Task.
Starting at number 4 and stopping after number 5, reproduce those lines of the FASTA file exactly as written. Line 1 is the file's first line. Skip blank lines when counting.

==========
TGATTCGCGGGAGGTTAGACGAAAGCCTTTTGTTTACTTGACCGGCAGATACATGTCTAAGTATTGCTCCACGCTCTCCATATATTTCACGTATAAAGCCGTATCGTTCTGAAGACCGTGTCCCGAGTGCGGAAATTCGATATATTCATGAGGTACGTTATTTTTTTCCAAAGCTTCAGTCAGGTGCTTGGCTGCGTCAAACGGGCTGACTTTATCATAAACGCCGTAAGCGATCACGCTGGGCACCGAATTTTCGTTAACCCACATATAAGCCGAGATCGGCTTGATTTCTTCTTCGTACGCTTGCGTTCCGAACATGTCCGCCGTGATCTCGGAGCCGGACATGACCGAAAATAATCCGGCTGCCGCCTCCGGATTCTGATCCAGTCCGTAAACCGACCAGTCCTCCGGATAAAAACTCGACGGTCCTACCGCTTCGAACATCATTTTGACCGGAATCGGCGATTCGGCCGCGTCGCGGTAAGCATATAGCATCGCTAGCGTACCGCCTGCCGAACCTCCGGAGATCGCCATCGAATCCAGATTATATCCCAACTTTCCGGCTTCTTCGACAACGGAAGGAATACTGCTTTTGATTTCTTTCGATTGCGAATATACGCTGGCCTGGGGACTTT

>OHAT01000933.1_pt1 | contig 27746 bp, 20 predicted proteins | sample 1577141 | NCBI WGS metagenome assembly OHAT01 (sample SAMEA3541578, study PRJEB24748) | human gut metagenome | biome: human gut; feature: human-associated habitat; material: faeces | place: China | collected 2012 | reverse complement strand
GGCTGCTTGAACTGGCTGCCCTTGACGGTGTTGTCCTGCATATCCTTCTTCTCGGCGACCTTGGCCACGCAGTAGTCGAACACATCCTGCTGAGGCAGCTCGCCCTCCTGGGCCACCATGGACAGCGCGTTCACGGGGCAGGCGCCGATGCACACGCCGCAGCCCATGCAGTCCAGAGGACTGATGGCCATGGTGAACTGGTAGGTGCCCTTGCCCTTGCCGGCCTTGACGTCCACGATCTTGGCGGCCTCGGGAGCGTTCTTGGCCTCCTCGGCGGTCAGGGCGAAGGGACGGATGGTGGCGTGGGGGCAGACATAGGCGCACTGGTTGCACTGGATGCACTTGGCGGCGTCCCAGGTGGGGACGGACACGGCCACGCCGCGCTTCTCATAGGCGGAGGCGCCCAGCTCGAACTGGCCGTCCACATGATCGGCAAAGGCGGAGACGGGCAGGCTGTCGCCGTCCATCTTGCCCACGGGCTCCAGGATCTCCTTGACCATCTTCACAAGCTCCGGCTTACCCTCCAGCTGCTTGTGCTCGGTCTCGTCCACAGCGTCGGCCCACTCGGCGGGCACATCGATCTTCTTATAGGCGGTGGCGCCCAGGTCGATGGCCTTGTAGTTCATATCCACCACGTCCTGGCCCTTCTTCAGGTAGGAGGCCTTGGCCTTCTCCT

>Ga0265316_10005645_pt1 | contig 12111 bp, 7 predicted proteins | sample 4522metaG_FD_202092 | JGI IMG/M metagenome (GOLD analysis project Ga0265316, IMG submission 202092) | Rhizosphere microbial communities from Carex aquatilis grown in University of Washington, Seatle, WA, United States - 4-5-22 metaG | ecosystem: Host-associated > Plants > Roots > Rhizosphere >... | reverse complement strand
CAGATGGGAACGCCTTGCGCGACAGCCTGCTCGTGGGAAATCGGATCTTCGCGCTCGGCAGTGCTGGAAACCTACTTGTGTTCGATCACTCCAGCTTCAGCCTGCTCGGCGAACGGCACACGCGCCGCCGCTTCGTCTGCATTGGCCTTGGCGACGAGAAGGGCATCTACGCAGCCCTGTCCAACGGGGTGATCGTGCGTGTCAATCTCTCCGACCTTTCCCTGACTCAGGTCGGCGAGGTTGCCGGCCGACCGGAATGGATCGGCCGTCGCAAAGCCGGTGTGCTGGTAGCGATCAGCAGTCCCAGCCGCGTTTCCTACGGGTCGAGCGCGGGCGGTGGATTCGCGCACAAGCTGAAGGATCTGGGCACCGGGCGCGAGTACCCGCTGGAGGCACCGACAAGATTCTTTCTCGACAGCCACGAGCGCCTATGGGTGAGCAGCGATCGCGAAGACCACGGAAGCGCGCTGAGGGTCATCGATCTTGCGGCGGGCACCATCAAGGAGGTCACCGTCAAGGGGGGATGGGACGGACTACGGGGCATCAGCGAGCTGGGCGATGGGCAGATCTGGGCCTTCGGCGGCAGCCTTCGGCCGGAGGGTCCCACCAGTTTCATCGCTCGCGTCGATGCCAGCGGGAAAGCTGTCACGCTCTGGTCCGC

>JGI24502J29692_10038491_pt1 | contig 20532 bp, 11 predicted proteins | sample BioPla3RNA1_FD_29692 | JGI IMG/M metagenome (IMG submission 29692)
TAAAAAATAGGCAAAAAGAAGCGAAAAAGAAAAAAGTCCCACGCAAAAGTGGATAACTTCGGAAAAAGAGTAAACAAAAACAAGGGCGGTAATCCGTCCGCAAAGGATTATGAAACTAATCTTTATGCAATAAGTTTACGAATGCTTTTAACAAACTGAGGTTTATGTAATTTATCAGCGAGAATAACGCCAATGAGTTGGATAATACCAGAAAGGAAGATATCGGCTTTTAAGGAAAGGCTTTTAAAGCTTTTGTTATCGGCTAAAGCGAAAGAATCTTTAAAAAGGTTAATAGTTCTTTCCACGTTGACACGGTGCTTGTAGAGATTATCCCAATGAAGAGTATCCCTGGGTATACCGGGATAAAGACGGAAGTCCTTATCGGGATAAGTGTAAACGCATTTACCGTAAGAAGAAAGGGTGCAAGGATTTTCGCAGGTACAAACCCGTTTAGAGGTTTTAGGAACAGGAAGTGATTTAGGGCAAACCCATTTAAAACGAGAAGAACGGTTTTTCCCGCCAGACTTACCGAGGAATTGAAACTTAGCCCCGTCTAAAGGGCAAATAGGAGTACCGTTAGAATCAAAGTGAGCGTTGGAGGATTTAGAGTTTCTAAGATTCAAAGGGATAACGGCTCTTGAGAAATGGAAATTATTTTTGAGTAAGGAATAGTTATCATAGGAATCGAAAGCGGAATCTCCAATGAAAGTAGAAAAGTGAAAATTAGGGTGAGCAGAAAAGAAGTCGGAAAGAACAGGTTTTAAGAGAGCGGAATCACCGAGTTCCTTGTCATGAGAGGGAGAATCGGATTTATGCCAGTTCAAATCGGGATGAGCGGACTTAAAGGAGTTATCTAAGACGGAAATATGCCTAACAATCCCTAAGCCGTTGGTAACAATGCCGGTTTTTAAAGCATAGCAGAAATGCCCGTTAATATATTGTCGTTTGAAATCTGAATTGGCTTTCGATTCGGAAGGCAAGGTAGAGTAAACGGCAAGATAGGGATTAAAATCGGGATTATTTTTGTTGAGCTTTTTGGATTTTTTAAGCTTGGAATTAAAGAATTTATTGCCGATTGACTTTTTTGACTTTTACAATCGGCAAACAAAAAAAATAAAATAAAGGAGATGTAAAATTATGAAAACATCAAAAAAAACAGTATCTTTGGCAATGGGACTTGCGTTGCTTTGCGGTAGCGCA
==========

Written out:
>Ga0265316_10005645_pt1 | contig 12111 bp, 7 predicted proteins | sample 4522metaG_FD_202092 | JGI IMG/M metagenome (GOLD analysis project Ga0265316, IMG submission 202092) | Rhizosphere microbial communities from Carex aquatilis grown in University of Washington, Seatle, WA, United States - 4-5-22 metaG | ecosystem: Host-associated > Plants > Roots > Rhizosphere >... | reverse complement strand
CAGATGGGAACGCCTTGCGCGACAGCCTGCTCGTGGGAAATCGGATCTTCGCGCTCGGCAGTGCTGGAAACCTACTTGTGTTCGATCACTCCAGCTTCAGCCTGCTCGGCGAACGGCACACGCGCCGCCGCTTCGTCTGCATTGGCCTTGGCGACGAGAAGGGCATCTACGCAGCCCTGTCCAACGGGGTGATCGTGCGTGTCAATCTCTCCGACCTTTCCCTGACTCAGGTCGGCGAGGTTGCCGGCCGACCGGAATGGATCGGCCGTCGCAAAGCCGGTGTGCTGGTAGCGATCAGCAGTCCCAGCCGCGTTTCCTACGGGTCGAGCGCGGGCGGTGGATTCGCGCACAAGCTGAAGGATCTGGGCACCGGGCGCGAGTACCCGCTGGAGGCACCGACAAGATTCTTTCTCGACAGCCACGAGCGCCTATGGGTGAGCAGCGATCGCGAAGACCACGGAAGCGCGCTGAGGGTCATCGATCTTGCGGCGGGCACCATCAAGGAGGTCACCGTCAAGGGGGGATGGGACGGACTACGGGGCATCAGCGAGCTGGGCGATGGGCAGATCTGGGCCTTCGGCGGCAGCCTTCGGCCGGAGGGTCCCACCAGTTTCATCGCTCGCGTCGATGCCAGCGGGAAAGCTGTCACGCTCTGGTCCGC